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Hudson’s Bay Co. has essentially been moving upmarket by repositioning or acquiring brands, such as Top Shop, that serve the same purpose. (Handout)
Hudson’s Bay Co. has essentially been moving upmarket by repositioning or acquiring brands, such as Top Shop, that serve the same purpose. (Handout)

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Losing high-end customers? Start a new brand Add to ...

As customers age and make more money, they might be tempted to leave familiar brands to explore higher-end products. The creation of an accessible premium brand within an existing one is a retention play, and retailers are no longer the only firms giving it a try.

Here are three signs or clues that introducing a new brand, within a narrowly defined brand, might make sense:

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  • A loss of customers, particularly higher price-point customers. A new brand introduction should not be the first line of defence – lost-customer interviews combined with a check on product or service quality and on any recent changes in the competitive landscape should be the initial step. When that’s been exhausted with no change in outcome, a brand-within-a-brand is a possibility.
  • Changing customer demographics and behaviours. Segmenting the customer base should be a regular activity regardless, but it is particularly important at this juncture. The segmentation may reveal an at-risk segment, at either the top or bottom of the pricing spectrum. A branded product line introduction, or brand-within-a-brand play could make sense here.
  • The introduction or rise in prominence of a competitive brand that is attacking at the flanks. More than a direct play for customers, the presence of the competitive brand can indicate an opportunity for a brand-within-a-brand play.

The brand-within-a-brand introduction strategy is an inexpensive alternative to a full brand introduction and its associated infrastructure and marketing costs. It’s also a relatively safe way to experiment with price discrimination and margin increases.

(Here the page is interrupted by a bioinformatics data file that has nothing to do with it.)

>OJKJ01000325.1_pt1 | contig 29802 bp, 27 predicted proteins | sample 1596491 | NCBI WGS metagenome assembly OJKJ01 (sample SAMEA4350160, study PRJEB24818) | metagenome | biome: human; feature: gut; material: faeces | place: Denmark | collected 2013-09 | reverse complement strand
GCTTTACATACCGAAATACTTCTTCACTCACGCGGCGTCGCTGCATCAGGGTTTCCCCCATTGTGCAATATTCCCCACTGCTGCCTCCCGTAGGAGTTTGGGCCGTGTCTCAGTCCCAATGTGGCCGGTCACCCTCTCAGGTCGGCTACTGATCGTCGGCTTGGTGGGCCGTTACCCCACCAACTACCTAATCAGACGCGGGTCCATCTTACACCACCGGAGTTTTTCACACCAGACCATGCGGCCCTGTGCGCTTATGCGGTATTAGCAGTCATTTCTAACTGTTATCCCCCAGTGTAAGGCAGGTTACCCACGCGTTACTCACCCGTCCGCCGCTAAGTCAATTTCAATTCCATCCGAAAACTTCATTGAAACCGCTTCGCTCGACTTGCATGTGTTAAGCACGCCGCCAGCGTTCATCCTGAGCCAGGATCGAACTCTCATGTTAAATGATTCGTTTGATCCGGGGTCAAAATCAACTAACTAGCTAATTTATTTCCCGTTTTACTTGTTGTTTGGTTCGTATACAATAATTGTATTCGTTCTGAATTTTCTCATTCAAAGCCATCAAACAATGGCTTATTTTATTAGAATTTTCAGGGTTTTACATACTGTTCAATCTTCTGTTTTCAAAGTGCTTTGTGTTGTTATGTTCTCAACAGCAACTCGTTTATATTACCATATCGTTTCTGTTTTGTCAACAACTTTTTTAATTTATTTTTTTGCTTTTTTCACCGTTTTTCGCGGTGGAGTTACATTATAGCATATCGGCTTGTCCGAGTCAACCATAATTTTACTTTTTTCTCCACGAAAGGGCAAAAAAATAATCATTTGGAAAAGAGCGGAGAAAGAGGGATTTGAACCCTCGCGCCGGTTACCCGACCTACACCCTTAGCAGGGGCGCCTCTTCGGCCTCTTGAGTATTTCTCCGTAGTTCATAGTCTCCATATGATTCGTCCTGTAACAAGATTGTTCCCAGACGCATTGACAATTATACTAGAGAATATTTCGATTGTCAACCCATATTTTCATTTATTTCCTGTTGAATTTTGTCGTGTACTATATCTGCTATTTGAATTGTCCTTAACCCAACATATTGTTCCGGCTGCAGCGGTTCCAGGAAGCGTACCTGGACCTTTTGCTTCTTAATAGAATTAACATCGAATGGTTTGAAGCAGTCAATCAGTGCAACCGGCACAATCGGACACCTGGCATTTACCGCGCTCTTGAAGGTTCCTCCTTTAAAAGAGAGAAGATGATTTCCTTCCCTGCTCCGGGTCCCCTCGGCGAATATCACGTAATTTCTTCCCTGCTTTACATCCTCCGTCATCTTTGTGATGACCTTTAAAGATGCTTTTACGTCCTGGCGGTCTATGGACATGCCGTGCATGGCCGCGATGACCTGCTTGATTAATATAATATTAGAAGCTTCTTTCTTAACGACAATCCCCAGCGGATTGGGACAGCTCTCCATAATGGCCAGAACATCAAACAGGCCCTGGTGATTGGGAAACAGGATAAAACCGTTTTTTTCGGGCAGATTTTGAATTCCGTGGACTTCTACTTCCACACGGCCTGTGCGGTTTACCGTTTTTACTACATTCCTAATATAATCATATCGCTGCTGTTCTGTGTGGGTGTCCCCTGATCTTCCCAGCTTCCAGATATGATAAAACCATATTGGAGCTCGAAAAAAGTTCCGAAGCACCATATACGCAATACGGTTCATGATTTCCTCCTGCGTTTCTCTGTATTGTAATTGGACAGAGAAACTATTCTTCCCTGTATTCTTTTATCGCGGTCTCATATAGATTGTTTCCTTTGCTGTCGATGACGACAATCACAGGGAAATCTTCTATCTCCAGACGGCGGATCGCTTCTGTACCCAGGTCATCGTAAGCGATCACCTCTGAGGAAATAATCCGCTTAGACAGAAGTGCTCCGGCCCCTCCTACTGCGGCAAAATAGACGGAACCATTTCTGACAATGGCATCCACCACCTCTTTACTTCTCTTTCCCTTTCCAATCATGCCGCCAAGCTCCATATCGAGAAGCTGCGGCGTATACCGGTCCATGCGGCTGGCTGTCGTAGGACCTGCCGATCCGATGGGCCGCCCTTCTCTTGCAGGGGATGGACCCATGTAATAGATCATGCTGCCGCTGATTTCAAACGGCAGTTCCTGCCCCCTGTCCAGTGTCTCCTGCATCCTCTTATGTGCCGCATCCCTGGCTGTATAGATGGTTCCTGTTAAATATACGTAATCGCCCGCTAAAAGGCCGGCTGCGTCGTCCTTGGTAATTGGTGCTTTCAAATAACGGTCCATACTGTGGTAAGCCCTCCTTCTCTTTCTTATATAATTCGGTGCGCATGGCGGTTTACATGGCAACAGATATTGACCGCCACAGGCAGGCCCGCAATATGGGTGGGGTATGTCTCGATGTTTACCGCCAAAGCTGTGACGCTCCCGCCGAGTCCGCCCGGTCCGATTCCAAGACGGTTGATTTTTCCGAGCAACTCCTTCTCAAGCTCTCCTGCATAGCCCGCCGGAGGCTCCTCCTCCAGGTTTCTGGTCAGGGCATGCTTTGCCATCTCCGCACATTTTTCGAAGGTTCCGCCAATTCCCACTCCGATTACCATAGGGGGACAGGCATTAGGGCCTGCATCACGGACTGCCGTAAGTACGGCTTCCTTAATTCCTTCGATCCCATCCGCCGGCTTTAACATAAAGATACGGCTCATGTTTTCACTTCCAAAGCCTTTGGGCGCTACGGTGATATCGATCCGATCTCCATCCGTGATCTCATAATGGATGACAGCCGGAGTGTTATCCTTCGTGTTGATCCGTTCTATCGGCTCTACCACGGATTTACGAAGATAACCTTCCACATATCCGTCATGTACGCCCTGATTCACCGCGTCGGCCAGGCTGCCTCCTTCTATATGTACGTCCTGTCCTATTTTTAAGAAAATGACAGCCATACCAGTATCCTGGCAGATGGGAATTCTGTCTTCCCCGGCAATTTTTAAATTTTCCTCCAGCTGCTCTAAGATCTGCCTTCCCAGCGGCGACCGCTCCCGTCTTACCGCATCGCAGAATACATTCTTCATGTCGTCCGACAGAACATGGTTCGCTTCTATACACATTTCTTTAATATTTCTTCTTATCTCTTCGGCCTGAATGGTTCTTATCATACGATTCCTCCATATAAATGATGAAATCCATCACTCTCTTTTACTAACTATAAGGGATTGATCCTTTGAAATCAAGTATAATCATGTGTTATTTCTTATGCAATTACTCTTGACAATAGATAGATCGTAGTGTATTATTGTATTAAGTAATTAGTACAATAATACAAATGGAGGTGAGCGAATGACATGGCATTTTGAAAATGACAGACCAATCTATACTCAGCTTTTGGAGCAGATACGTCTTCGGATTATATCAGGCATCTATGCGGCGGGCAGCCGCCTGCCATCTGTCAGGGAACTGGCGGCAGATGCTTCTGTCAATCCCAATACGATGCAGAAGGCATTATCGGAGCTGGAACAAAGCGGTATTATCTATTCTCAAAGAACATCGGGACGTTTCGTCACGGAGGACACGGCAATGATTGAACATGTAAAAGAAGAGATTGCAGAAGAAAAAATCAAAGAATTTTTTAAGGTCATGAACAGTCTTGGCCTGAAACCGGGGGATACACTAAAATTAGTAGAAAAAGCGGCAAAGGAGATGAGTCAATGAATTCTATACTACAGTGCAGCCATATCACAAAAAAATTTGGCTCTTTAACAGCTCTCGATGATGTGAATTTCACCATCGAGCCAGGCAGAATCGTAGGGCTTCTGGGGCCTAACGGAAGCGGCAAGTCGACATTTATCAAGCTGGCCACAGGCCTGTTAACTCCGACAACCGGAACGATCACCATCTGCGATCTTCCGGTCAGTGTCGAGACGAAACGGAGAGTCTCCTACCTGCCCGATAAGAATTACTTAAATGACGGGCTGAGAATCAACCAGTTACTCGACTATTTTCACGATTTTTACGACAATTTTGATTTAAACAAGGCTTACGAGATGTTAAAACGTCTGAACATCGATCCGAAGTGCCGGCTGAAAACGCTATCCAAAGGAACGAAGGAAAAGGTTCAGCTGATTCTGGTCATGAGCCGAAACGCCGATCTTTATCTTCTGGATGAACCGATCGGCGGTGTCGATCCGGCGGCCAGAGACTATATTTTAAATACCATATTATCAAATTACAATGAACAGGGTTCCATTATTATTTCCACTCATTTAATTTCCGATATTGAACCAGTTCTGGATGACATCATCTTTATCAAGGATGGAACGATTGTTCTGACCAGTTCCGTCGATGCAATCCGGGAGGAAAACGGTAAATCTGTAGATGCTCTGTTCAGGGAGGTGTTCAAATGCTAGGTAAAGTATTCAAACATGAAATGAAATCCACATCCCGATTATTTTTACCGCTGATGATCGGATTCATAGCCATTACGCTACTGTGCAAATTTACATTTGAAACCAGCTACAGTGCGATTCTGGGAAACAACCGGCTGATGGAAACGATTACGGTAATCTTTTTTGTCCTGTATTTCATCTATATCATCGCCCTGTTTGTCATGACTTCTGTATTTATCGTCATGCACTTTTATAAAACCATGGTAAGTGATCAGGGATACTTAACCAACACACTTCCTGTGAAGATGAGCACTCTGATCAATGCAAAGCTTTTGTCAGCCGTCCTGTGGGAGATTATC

After identifying the need, there are common tactics that can be borrowed from other accessible premium brand-within-a-brand introductions when creating your new line:

  • The price point: Choose a price that is up to two times higher than the average priced product in your current line. A small increase is not sufficient to signal the upgrade justified by the new brand.
  • The products or product line: Ensure the products are both visually different and measurably better than those in the brand’s current line. This can be achieved through better materials or ingredients, innovative design, tighter production tolerances, and higher quality control. The product will need to justify the higher price point, but that doesn’t mean the new design or inputs have to eat up all of the additional margin.
  • Distribution: Limiting it will be tempting, since not all segments of customers will be attracted to or able to afford the new brand. But distribution should only be limited in numbers of current options – for example, sell in 50 per cent of current stores – since widespread distribution is still required for an accessible premium play, and the point is to leverage the assets of the current brand.
  • Packaging: Introducing new or unique packaging is an important signal of the higher positioning and quality of the new brand. Labels, bags, boxes – even price tags – should be visibly more appealing and more durable than the packaging used for the current brand’s products.
  • Promotion: This is where plans can deviate most from where the current brand plays. For new accessible premium brands filling the upper end of a category, niche events such as individual sports and industry parties in the business-to-consumer space, and invite-only demonstrations – rather than trade shows – in the business-to-business space can work well.

Mark Healy is a managing partner at Torque Consulting Group, a division of Satov Consultants, specializing in market entry, product launch and customer insight. Mark is a regular speaker and media contributor, and he is known as much for his penchant for loud socks and a healthy NFL football obsession as he is for his commitment to coaching and developing professionals early in their careers. He is a passionate Queen's Engineering and Ivey Business School grad, a past chair of the Ivey Alumni Association board of directors and currently an advisory board member for Holiday Helpers. Mark lives in Toronto with his wife Charlotte, his daughter Evangeline and their two bulldogs, McDuff and Duke.

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